It was a long time ago and a galaxy far, far away: In July 2008, presidential candidate Barack Obama made big, bold news by travelling to Berlin to – as The New York Times triumphantly recorded – “restore the world’s faith in strong American leadership and idealism.” With 200,000 Berliners waving campaign-provided American flags, Obama called for renewing America’s alliances and undoing the cowboy unilateralism of George W. Bush and Obama’s 2008 opponent Sen. John McCain.
The events of recent months are an indication of how spectacularly Obama has failed to fulfill his 2008 promise. This week comes the news that Saudi Arabia’s newly installed King Salman and three of the other six Gulf monarchs are boycotting Obama’s Camp David summit – a meeting called by Obama to reassure the Arab states that the forthcoming nuclear deal with Iran was not a betrayal of their longstanding security relationship with the United States. Beyond their fears of Iran’s nukes, the Gulf states see the rise of an aspiring Persian hegemon – in Yemen, in Syria, in Iraq – taking advantage of, if not actively conspiring with, a retreating America. In this case “no show” means “no confidence.”
While the Middle East is where Obama has done the most damage to traditional U.S. alliances, the situation in Europe is not much better. The failure to respond to Vladimir Putin’s land grabs – which, to be fair, began with Georgia in the twilight of the Bush years – exposes NATO’s senility. The story of the post-Cold War Atlantic alliance, its late and limp performances in the Balkans, Iraq and Afghanistan, and now in Europe itself, is one of continuous decline. Even with the victory of David Cameron’s Tories, Britain continues to shed whatever elements of greatness it retains; with the nationalists wiping out all opposition in Scotland, another secession vote is more than possible, and Britain’s army is on course to be smaller than the NYPD. While Europe deserves most of the blame for its disarmament and indecision, the Obama Pentagon is pressing forward with plans to further reduce America’s military posture in Europe. The president came to office figuring the peace of Europe was eternal and self-sustaining, and thus there was no need to maintain the alliance that has been the key vehicle for U.S. global leadership since World War II. It is no wonder that Eastern Europeans doubt the credibility of NATO’s Article V, collective-defense guarantees.
Which brings us to East Asia and Obama’s supposed “rebalance” or “Pacific Pivot.” To say that things aren’t quite so bad there would be the soft bigotry of low expectations, except it was the president who raised expectations of more energetic American leadership there. Further, as expressed in the 2012 Defense Guidance, the pivot marks the sole “doctrinal” bit of Obama thinking; it was more than a reaction to Bush-era policies. Our East Asian allies cheered the initiative but now regard more as rhetoric than a strategic reality. It’s not just that the administration’s efforts – such as the repositioning of Marines to northern Australia, the attempt to build a strategic partnership with Burma or to revive the stalled partnership with India – have been underwhelming. Indeed, since trumpeting the rebalance to Asia the administration has distanced itself from allies’ enthusiasms. Obama’s pledge of a “new era” in U.S.-Japan relations barely survived the departure of Prime Minister Abe for Tokyo. The visit of reformist Indian leader Narendra Modi was a decidedly low-key affair. More tangibly, the Chinese have resumed their various encroachments into the South China Sea. At the end of the day, the U.S. position in the region is no better now than in 2008, and arguably worse: an empty pivot is worse than no pivot.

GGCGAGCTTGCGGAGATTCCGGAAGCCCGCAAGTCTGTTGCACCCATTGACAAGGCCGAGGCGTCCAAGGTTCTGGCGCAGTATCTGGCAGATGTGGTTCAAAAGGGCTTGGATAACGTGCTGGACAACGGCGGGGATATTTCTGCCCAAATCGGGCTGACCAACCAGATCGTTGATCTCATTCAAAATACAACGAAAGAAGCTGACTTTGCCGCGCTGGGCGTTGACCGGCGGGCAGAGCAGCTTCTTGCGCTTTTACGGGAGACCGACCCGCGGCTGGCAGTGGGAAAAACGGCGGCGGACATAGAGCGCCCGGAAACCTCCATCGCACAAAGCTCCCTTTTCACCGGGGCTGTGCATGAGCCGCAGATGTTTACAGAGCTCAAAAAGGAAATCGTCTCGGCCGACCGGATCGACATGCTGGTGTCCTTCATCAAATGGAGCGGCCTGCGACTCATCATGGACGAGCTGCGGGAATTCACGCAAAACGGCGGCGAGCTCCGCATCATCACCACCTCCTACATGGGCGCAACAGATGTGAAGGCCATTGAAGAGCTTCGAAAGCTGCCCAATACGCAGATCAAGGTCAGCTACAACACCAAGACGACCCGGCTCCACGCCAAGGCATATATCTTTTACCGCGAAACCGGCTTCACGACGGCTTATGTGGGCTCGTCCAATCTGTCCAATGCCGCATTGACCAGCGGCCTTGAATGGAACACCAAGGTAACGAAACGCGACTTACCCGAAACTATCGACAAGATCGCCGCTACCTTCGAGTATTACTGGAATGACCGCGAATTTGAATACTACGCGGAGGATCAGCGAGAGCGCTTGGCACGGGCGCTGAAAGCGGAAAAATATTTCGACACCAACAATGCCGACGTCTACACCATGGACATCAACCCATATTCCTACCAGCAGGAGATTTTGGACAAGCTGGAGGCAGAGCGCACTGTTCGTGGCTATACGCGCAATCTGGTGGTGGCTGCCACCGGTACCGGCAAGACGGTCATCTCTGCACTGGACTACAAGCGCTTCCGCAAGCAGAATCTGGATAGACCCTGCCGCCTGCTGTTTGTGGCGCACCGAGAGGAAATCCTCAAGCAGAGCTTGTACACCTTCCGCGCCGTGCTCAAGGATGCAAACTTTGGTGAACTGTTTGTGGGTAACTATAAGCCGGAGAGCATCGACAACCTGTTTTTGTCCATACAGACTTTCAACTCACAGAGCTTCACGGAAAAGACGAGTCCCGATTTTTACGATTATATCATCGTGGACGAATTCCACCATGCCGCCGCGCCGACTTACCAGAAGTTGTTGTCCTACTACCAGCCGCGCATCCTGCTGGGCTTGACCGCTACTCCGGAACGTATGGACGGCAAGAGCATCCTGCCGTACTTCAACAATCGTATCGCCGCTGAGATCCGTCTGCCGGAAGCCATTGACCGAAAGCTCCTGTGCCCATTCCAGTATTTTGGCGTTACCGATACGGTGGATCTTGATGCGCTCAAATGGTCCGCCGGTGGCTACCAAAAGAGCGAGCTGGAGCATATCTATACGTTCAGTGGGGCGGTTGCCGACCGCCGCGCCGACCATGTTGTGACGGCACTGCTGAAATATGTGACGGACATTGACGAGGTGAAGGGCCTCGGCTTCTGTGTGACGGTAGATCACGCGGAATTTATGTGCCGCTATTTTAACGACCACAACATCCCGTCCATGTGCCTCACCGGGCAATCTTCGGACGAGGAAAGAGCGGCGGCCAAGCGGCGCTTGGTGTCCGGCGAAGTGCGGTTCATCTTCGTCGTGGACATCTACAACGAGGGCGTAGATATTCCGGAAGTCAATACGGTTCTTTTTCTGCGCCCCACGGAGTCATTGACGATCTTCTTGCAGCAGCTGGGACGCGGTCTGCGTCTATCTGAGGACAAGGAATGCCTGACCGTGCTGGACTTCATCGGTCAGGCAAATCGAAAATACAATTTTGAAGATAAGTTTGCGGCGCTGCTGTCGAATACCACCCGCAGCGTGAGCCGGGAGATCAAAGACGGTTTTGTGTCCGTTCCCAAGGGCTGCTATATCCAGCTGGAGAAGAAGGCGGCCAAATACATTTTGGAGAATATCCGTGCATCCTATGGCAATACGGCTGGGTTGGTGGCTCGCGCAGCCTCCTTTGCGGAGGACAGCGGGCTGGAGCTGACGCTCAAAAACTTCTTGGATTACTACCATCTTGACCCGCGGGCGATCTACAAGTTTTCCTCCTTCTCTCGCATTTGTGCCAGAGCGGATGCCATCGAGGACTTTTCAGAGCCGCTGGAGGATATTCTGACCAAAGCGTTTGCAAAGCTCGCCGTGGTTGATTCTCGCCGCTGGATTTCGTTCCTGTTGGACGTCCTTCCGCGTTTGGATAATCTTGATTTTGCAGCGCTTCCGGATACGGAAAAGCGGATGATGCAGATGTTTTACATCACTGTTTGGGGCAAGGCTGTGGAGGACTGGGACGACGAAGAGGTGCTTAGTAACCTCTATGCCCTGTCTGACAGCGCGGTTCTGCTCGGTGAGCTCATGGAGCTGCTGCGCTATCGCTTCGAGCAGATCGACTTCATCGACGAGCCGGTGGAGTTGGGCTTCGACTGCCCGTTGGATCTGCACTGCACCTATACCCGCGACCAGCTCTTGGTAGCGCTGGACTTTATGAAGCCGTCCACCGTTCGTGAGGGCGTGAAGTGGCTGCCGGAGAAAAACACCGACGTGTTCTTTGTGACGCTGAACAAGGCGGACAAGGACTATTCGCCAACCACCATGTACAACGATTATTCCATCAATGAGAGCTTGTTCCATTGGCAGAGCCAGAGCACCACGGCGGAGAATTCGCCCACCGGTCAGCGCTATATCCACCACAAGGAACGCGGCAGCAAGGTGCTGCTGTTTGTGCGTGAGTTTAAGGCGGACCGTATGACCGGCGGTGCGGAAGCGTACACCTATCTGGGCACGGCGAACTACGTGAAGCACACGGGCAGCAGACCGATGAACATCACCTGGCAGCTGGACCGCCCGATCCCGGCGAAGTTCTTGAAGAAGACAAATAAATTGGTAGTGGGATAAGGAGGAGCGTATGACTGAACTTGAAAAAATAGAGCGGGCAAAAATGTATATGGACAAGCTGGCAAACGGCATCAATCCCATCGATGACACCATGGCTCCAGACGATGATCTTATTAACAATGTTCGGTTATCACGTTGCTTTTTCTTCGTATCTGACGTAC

Over six years in office, Barack Obama has gone along way to unraveling the alliances – both formal and informal – that have been the framework for American geopolitical leadership since the end of World War II. Watching the Gulf states, in particular, try to fend for themselves in the absence of American power – as the Saudis are trying to do in Yemen and Syria – is painful and looks as though it will make things worse rather than better. King Salman’s decision to pass up Camp David may be less an insult than a recognition that it would be a waste of time.